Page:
Day 1-2 tick
Day 3-5 partially engorged female tick
Day 6-7 engorged female tick


Ticks can also transmit bacterial and parasitic diseases to both animals and humans. In Ireland and the UK, ticks transmit Borrelia burgdorferi – the cause of Lyme Disease. When animals (or humans) are infected with this organism, they can develop variable clinical signs as follows:


Initially PUO (Pyrexia (fever) of uknown origin) and generalised lymphadenopathy (enlarged glands around the body)

Shifting lameness with palpable effusion in the affected joints


Fever, headache, fatigue, and a characteristic skin rash called erythema migrans or “Bull’s eye rash” around the tick bite. If left untreated, infection can spread to joints, the heart, and the nervous system. Lyme disease is diagnosed based on symptoms, physical findings (e.g., rash, though this may be absent in many cases), and the possibility of exposure to infected ticks. Laboratory testing is helpful if used correctly and performed with validated methods. Most cases of Lyme disease can be treated successfully with a few weeks of antibiotics. Steps to prevent Lyme disease include using insect repellent, removing ticks promptly, applying pesticides, and reducing tick habitat. Further information on Lyme Disease may be found be clicking on the information sheets from the HSE or HPSC respectively. Important to note is the advice on control which includes the importance of control of ticks on pets as part of any preventive strategy.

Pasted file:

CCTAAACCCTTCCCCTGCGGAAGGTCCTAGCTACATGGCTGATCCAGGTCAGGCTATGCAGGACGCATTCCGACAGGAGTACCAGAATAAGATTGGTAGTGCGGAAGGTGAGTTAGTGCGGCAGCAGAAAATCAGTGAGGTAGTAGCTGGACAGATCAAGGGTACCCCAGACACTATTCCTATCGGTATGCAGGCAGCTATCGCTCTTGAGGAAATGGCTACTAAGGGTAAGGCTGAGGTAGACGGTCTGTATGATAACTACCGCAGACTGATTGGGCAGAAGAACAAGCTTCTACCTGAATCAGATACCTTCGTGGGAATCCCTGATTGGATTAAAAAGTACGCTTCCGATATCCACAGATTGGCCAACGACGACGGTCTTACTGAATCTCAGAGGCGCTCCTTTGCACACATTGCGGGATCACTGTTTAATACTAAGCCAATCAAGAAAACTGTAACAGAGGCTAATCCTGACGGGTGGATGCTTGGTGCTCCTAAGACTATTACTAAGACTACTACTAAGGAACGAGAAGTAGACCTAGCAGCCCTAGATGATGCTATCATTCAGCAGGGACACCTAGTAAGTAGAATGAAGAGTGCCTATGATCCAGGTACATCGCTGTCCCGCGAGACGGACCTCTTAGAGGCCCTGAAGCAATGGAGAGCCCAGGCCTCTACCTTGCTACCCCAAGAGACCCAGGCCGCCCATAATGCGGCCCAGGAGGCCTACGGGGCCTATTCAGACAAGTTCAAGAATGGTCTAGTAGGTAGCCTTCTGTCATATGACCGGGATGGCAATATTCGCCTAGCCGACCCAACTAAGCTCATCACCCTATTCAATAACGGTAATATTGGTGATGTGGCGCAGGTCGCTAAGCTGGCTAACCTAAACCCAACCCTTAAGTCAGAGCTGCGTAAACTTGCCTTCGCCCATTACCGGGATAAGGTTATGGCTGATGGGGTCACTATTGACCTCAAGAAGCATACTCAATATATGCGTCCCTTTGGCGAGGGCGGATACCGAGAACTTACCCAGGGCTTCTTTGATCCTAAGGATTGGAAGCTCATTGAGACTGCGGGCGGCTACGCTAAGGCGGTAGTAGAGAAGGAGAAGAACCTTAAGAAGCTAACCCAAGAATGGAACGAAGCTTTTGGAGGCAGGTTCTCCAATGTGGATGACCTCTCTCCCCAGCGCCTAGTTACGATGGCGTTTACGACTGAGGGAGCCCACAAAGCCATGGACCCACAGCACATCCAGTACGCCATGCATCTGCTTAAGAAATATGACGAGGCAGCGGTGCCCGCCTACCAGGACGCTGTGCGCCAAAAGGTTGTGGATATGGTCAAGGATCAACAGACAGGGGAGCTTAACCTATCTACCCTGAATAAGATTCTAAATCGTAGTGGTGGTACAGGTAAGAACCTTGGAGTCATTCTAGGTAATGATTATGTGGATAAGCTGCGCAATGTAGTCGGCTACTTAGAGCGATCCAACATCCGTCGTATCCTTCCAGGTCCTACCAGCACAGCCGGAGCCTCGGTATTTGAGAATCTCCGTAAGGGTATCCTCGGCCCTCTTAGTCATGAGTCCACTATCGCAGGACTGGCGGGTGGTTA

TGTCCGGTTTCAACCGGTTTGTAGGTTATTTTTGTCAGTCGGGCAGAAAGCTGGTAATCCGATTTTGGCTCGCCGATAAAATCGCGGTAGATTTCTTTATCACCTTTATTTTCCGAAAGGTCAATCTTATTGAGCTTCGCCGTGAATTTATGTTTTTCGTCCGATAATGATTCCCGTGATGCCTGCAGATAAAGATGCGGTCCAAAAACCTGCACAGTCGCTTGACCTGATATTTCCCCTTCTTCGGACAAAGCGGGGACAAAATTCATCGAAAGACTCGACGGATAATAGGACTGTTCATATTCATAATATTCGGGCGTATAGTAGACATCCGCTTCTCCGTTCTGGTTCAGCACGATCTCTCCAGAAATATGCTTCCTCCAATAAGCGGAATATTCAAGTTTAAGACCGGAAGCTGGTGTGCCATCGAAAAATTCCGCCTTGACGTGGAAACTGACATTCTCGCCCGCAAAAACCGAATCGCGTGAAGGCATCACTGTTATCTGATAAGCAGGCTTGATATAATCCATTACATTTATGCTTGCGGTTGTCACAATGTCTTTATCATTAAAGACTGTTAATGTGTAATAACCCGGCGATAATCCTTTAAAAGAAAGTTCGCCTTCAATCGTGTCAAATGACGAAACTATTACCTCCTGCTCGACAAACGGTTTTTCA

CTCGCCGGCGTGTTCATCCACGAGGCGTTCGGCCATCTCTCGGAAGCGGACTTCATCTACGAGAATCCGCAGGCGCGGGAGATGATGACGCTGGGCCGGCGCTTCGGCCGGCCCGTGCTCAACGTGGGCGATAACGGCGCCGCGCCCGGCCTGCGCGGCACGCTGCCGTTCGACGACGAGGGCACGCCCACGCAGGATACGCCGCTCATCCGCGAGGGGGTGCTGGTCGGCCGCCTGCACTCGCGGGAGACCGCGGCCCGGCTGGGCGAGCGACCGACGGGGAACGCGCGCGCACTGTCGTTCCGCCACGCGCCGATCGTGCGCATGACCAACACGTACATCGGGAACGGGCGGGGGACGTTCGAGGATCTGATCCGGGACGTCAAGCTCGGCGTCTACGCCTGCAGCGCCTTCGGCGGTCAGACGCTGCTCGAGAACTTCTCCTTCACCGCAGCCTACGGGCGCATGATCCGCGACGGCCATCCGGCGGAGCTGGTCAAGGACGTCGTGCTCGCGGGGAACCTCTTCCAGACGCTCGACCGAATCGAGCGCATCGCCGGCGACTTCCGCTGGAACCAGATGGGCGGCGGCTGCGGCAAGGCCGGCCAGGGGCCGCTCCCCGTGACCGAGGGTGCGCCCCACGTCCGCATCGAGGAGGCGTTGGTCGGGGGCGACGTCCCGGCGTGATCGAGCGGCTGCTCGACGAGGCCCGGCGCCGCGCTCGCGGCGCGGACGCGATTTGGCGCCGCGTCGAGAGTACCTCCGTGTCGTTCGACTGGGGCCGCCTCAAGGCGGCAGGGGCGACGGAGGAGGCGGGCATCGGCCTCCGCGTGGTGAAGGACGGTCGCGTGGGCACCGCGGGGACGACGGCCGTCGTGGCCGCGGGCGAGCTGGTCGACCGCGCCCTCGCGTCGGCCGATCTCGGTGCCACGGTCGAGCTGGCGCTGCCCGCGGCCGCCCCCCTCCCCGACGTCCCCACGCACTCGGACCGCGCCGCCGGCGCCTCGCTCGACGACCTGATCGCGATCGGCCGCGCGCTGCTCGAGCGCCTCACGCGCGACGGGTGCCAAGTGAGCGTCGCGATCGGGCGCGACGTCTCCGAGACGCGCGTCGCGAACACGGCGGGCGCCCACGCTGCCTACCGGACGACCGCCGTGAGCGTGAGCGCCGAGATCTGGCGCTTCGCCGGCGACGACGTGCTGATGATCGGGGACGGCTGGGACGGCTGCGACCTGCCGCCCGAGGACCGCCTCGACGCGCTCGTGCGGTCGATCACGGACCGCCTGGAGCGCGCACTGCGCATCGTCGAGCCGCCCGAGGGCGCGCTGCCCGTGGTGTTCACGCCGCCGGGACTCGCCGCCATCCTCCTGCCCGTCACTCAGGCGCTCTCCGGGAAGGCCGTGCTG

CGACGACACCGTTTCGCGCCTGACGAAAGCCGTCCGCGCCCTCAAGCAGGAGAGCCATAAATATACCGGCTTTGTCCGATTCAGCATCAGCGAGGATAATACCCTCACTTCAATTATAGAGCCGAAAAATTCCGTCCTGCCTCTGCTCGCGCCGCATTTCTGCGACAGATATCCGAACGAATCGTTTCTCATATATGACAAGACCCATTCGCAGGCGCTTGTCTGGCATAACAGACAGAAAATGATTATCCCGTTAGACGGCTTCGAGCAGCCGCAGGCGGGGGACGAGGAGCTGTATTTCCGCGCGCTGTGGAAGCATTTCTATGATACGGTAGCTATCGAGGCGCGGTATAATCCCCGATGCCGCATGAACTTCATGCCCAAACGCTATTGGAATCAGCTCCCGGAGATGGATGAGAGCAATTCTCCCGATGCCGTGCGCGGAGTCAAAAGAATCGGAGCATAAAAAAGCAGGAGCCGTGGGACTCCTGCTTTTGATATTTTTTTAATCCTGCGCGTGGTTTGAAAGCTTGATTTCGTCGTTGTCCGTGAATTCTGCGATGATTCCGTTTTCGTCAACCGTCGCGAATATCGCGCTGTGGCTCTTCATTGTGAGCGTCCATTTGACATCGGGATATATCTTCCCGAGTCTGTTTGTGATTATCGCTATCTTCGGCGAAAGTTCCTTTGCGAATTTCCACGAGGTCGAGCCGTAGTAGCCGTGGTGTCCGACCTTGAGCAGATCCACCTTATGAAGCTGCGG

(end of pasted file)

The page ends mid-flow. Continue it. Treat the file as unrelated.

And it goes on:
The characteristic signs of irritation, presence of a tick or many of them listed under Clinical Signs lead to a diagnosis. Adult ticks can sometimes be easy to spot, particularly in short and light-colored fur. They are more difficult to find in dark-haired pets. Also, pets may groom the ticks out before you have a chance to see them, so your pet may have recently had ticks, but you may not always see them. Try parting the coat on ventral (lower or downward facing) parts of the body using your hands or a comb and look for characteristic ticks. Hard ticks possess the following characteristics that differ from the soft group: